Which means: all canines have similar behaviour patterns - but also a whole lot different ones depending on their direct surroundings.

KELLEY: I agree, but the underlying structure hasn't changed. It's one reasons wolves are so adaptable to changing environments.

MODERATOR: Lee, I agree to the point of play. But you really have to get over that "let us hunt large prey"-issue.

Let me explain it to you in a different way: cats are designed to hunt. And even prey a whole lot larger than they are themselves. Look into the wild Africa and watch a cheetah hunt an antilope. Perfect. You know why you never see a wolve hunt deer or elk on his own? Because he is genetically not designed to do so. Their theeth are not made for the killbite as the ones of the cat. The muzzle is way too long for that.

Their front legs contain no muscle and the bones are not flexible, which means that they can rund fast due to the lack of muscle-weight - but can not pull down their prey for the kill (like cats for example). In other words: they are perfect runners -but not the perfect hunters.

KELLEY: Exactly. Because wolves, or their predecessors, didn't have the physical capacity to take down a large prey animal on their own, they had to either adapt by radically changing their body structure (which didn't happen), or they had to adapt the way they did adapt, which was to develop social skills and instincts, that enabled them to kill the large. Instead of larger teeth and more powerful muscles and larger bodies, they developed emotionally, which in the end made them more adaptable to hunting large and small prey. And which also made them adaptable to living in a human society as well.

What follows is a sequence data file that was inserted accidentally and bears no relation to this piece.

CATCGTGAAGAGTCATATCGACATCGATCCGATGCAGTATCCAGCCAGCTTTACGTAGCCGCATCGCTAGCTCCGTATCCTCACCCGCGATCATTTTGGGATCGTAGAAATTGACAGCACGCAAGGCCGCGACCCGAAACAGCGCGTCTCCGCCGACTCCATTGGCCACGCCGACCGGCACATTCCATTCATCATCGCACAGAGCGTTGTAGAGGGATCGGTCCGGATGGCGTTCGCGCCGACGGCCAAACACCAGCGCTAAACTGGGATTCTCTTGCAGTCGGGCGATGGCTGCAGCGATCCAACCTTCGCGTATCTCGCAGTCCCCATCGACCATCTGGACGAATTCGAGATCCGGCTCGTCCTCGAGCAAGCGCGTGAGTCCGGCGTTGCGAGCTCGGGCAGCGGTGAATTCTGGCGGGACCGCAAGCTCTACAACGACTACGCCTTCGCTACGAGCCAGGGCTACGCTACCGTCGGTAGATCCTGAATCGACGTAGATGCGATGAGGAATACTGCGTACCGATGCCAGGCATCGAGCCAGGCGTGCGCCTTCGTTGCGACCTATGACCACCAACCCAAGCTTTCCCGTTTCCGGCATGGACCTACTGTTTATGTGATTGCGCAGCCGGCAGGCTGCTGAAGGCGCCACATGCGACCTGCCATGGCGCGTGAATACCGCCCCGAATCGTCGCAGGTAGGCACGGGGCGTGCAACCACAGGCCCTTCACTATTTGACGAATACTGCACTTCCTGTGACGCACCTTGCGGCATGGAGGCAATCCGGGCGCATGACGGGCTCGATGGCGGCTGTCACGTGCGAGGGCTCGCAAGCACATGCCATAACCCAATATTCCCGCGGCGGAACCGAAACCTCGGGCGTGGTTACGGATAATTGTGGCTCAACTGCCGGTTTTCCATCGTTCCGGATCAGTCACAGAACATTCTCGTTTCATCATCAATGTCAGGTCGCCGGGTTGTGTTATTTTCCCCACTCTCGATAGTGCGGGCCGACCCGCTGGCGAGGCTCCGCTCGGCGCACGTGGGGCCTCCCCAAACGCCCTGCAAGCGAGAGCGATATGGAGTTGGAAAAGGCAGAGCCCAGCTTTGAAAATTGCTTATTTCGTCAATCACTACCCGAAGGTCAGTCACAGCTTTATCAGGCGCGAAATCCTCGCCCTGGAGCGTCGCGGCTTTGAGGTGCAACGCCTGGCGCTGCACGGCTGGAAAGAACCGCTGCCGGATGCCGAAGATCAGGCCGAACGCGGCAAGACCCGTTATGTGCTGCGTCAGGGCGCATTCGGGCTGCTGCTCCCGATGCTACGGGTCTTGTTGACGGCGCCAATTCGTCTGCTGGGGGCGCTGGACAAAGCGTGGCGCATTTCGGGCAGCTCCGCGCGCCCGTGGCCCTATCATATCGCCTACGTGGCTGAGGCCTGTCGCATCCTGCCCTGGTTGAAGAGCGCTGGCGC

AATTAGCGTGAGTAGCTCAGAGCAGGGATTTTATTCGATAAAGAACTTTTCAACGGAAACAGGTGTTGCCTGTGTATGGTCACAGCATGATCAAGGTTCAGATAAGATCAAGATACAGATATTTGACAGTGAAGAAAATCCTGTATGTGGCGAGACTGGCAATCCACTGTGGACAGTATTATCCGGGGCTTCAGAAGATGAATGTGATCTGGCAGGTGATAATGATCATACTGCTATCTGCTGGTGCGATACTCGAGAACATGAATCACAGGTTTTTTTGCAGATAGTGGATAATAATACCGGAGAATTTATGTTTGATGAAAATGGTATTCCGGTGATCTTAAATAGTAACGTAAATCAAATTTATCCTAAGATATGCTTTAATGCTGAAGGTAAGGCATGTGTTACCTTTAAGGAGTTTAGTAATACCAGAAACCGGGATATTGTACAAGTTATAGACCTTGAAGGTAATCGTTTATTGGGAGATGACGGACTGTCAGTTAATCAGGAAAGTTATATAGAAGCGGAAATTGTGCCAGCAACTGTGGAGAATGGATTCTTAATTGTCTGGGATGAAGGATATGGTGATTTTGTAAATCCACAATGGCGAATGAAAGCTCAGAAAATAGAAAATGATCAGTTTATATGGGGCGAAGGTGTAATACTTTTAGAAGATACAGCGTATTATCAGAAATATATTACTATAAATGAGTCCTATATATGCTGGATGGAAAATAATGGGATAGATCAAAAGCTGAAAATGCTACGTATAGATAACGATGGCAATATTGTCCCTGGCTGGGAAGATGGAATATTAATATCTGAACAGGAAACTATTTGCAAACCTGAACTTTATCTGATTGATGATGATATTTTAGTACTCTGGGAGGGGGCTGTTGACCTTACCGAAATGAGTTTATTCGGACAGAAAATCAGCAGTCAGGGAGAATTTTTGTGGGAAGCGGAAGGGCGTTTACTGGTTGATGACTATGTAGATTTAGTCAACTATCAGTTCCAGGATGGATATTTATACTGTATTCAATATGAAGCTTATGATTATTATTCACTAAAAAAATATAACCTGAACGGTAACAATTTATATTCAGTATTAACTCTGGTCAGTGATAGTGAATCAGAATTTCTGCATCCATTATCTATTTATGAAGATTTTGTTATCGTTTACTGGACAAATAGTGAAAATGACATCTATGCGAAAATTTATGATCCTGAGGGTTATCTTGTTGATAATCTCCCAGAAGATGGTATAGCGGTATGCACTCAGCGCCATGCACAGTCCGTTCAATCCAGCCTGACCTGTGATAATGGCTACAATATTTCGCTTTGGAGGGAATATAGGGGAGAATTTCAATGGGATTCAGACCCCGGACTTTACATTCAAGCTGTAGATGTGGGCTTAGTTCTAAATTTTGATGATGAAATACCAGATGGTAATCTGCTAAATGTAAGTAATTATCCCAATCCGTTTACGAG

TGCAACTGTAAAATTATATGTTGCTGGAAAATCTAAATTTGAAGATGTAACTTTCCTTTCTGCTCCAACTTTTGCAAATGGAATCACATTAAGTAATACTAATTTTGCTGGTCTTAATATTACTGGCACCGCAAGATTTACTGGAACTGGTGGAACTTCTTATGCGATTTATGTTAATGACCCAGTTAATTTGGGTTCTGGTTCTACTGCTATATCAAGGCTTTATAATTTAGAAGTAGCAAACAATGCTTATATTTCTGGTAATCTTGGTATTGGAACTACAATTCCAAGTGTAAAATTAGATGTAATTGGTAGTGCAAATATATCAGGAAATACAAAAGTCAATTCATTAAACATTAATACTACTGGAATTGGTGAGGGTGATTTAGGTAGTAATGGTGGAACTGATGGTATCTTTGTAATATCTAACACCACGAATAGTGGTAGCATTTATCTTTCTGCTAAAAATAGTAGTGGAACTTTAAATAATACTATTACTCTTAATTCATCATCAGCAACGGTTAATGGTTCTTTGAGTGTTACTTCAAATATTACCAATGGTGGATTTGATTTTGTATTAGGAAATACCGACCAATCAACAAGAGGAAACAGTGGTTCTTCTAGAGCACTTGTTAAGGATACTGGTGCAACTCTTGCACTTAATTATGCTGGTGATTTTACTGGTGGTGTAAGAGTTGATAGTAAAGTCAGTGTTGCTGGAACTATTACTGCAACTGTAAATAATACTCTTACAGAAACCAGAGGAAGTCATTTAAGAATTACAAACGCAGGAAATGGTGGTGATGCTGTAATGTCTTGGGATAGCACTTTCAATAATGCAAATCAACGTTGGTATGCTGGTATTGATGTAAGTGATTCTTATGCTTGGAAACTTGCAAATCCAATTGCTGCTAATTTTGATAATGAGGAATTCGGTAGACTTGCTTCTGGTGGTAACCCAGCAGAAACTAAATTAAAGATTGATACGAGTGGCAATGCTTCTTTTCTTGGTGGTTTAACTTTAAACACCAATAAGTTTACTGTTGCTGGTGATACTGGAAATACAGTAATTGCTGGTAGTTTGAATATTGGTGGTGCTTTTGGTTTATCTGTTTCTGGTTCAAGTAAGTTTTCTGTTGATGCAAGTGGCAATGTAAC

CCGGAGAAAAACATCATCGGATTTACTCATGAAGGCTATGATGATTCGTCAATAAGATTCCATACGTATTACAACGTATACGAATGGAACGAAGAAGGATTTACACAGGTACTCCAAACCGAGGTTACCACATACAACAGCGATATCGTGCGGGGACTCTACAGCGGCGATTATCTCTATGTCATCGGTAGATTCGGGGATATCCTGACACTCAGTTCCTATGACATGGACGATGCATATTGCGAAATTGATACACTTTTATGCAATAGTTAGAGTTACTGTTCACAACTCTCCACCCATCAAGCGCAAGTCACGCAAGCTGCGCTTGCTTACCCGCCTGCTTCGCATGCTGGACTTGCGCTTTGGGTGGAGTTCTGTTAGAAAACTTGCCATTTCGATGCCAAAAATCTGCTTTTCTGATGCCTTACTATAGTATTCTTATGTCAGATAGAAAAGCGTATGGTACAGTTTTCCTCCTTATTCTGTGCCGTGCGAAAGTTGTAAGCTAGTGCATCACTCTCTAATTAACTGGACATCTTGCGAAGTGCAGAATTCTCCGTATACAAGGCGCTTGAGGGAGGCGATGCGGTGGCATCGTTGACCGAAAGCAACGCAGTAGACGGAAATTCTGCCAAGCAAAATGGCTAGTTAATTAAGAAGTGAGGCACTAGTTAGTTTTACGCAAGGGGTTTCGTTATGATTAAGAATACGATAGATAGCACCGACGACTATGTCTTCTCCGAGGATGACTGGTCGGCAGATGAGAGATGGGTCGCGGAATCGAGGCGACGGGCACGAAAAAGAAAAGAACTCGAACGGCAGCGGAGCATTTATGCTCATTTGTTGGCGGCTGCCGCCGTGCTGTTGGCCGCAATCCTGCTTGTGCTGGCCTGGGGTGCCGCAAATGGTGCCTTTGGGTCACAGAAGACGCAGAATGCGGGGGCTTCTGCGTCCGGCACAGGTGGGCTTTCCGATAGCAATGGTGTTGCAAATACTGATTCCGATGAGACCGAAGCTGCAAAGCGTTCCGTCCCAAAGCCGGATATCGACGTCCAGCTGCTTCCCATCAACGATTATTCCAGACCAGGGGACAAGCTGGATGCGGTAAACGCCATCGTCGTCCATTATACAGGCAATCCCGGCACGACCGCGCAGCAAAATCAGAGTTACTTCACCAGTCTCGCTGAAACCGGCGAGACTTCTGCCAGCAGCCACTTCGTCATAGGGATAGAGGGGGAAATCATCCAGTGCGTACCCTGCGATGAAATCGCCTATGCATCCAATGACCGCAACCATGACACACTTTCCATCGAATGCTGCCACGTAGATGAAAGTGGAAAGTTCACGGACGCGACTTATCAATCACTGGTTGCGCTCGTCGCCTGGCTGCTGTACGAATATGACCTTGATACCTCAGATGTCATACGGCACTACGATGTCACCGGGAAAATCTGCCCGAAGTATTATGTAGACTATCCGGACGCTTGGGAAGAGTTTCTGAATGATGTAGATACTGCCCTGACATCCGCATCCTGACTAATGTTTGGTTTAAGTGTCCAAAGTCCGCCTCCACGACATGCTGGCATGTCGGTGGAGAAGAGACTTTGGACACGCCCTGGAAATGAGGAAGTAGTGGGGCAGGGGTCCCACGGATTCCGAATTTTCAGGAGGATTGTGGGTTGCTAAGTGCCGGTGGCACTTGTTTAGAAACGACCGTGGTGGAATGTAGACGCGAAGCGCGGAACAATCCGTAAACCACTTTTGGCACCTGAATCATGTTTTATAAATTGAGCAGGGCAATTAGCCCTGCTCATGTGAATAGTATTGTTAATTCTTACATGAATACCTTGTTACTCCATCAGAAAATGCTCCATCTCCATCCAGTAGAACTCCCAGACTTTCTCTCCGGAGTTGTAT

MODERATOR: Lee, I assume we will never get an agreement on the importance of hunt for the social life of dogs. Regarding the fact that you built your training on the hunt issue and I prefer modern ethology, I doubt we will ever be able to settle this.

KELLEY: Yes, you're right that we probably won't see eye-to-eye on the existence or non-existence of a social hierarchy in canines. However, since we are talking about play here, and since there can be no question that play is directly related to the hunting instincts of predators, I think it's interesting to note that a dog I've been working with for the past three weeks or so, a dog who had aggression problems, and no interest in socializing with other dogs, is now mostly non-aggressive and will even initiate friendly contact at the dog run. He won't play with complete and utter abandon yet with other dogs he doesn't know well (one of my goals), but when we started he wouldn't even go sniff other dogs at the dog run. He'd just sit or lie down and look around without making any kind of social contact at all. (His owners say he'd been like this for about two years, long before they hired me.)